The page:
As you may have picked up on, there are a lot of employment-related issues going on in fashion, both in and out of court. There’s Nicolas Ghesquière’s battle with Balenciaga involving an employment contract and a possible violation of said contract because of Ghesquière’s statements during an interview with System magazine. Apple has been poaching fashion executives left and right. And then there is the case we recently told you about involving Heritage Auctions, Christie’s, and three former Heritage employees who left the former for the latter. All of these cases bring to mind questions related to employment contracts, and more specifically, non-compete clauses that are more often than not signed by employees.
We’re going to focus on the Heritage v. Christie’s lawsuit because that one specially deals with a non-compete agreement. That said, because non-compete language is in most employment contracts these days, the issue is a contentious one at the center of many employee/employer conflicts.
In case you forgot, here’s a recap of what’s going on in the Heritage lawsuit: Heritage sued Christie’s for $60 million in connection with three former Heritage employees. Heritage alleges that Christie’s poached Matthew Rubinger, 26, its key Hermès expert, and two other former-Heritage employees. Rubinger, and the two other high-level associates, Rachel Koffsky and Caitlin Donovan, made up Heritage’s entire luxury accessories team, which Heritage launched in 2010. They announced their immediate resignation from the company on May 19th, after secretly accepting positions with Christie’s.
According to the Texas-based company’s complaint, which was filed in Manhattan’s Supreme Court, Rubinger, Koffsky, and Donovan breached their contracts – including non-compete clauses – as well as their duty and duty of loyalty, and stole the company’s trade secrets. Moreover, Heritage claims that as the head of Heritage’s luxury accessories business, Rubinger was provided with training and introduction to sources in Hong Kong and Japan; he was also given access to all of Heritage’s corporate plans for expansion and branding, even beyond luxury accessories.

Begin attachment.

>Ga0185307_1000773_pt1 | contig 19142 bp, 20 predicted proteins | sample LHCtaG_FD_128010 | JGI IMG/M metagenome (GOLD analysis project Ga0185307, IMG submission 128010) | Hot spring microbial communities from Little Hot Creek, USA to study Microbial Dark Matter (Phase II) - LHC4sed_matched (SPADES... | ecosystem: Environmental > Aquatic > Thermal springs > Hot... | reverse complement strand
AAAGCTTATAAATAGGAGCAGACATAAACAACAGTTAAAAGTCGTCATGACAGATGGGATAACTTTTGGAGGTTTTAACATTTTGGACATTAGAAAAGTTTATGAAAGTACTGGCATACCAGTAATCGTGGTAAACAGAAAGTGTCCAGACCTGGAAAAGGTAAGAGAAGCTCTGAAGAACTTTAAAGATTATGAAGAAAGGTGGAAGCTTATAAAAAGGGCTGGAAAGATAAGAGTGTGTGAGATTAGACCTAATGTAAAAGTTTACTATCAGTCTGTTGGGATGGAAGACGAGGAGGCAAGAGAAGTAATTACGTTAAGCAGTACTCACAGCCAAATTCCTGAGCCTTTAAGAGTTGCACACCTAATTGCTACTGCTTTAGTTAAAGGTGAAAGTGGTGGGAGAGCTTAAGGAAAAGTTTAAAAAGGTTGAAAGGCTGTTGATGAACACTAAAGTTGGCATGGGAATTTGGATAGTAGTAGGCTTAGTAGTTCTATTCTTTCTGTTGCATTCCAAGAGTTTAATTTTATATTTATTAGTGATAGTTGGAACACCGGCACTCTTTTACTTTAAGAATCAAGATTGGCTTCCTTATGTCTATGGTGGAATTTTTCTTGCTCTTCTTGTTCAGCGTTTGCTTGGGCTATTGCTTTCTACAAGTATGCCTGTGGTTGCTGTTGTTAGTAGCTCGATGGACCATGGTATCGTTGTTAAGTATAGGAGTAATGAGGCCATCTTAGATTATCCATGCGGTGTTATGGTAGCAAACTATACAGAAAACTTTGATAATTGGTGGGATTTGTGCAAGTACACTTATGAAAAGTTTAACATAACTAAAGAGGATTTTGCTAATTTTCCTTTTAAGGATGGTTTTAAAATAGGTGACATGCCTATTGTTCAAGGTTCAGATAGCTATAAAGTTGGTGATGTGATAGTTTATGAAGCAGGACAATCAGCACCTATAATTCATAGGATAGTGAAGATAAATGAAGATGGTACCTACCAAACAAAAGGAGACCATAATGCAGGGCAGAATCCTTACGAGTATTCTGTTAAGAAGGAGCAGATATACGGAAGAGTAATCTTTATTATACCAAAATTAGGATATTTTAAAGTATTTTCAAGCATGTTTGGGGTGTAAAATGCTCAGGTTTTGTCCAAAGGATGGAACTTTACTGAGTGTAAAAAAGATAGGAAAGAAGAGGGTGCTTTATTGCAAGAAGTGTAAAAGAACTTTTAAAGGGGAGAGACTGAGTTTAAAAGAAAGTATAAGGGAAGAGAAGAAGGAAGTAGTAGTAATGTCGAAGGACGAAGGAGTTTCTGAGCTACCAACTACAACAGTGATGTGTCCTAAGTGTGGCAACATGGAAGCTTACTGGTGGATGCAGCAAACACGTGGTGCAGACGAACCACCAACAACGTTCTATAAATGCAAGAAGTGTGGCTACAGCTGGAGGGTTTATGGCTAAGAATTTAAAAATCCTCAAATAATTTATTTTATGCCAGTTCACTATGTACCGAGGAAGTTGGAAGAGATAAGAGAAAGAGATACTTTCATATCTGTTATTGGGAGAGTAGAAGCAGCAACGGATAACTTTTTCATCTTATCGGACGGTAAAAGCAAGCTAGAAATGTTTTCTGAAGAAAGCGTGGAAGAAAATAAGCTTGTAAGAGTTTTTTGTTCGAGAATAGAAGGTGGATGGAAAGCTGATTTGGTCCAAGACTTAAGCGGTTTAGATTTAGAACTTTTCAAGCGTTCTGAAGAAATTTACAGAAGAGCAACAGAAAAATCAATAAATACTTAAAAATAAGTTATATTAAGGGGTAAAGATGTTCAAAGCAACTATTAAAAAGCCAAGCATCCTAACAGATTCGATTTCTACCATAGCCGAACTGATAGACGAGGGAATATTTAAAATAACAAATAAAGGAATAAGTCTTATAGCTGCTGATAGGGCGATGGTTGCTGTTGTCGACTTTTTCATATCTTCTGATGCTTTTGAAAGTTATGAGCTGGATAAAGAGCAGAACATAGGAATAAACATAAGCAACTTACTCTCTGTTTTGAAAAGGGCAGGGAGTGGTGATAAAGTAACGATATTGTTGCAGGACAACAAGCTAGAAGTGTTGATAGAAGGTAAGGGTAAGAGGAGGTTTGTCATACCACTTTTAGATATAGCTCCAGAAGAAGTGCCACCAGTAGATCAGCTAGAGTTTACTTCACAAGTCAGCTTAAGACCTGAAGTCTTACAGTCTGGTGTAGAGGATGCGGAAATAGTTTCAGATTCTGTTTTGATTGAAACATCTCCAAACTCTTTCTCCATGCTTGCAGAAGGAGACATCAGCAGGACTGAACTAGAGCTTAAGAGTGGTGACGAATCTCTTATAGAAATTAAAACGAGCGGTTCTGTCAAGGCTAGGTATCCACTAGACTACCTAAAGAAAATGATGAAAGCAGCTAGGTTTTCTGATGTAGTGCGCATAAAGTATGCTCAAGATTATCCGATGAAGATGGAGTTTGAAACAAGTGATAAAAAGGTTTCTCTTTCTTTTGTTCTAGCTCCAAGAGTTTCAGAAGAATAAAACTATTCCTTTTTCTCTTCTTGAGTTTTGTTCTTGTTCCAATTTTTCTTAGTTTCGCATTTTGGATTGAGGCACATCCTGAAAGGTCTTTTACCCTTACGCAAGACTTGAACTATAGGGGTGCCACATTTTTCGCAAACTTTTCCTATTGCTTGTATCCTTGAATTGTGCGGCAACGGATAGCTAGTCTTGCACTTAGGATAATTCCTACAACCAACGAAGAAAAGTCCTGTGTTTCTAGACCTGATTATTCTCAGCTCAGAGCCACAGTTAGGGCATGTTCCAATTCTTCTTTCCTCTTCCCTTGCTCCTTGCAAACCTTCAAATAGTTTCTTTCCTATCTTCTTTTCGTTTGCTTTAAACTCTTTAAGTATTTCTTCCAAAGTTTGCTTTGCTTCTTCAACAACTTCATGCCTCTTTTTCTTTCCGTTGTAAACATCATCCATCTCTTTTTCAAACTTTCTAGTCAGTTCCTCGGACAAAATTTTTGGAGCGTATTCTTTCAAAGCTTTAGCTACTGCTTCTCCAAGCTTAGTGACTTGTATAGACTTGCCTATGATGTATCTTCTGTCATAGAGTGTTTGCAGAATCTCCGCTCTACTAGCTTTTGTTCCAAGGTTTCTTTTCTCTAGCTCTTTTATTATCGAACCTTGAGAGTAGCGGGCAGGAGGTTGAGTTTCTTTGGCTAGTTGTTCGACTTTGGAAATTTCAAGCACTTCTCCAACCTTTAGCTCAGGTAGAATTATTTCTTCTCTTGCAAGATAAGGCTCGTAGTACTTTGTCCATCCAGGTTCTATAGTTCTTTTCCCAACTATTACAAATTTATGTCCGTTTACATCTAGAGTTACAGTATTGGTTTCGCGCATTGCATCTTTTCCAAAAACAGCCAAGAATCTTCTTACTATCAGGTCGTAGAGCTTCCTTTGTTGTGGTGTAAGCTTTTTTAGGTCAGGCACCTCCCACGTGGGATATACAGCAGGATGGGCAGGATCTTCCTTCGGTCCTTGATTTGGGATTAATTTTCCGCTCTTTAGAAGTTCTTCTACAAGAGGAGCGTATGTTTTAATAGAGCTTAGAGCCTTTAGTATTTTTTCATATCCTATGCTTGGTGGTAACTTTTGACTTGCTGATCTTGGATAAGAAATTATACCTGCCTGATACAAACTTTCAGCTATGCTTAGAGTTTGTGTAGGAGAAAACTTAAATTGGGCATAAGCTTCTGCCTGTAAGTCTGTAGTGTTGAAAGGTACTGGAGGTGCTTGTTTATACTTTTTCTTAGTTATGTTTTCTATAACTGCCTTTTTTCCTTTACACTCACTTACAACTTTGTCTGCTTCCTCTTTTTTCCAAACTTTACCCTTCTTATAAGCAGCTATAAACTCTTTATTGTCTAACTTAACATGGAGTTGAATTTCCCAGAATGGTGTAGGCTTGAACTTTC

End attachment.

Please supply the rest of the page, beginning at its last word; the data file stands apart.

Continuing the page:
Heritage claims that the flourishing designer handbag market has resulted in record sales, and is a category in which rival Christie’s is seeking to expand. Gregory Rohan, the president of Heritage, said: “While other auction companies, including Christie’s, have held estate sales that might have a [Hermès] Kelly bag in it or had an online auction that sold a modest amount of handbags, we elevated the collection of handbags to a place nobody had done it before. We created a dynamic worldwide market that everyone would like to own.”
Non-compete clauses, in terms of employment, typically specify that one party cannot enter into a profession or trade in competition with a specified party. The laws regulating non-compete clauses vary from state to state. Because this lawsuit was filed in New York, we’re going to look at New York’s law here (and let’s be honest, many of the fashion-related suits dealing with an employment issue could, if so desired, bring suit in our jurisdiction).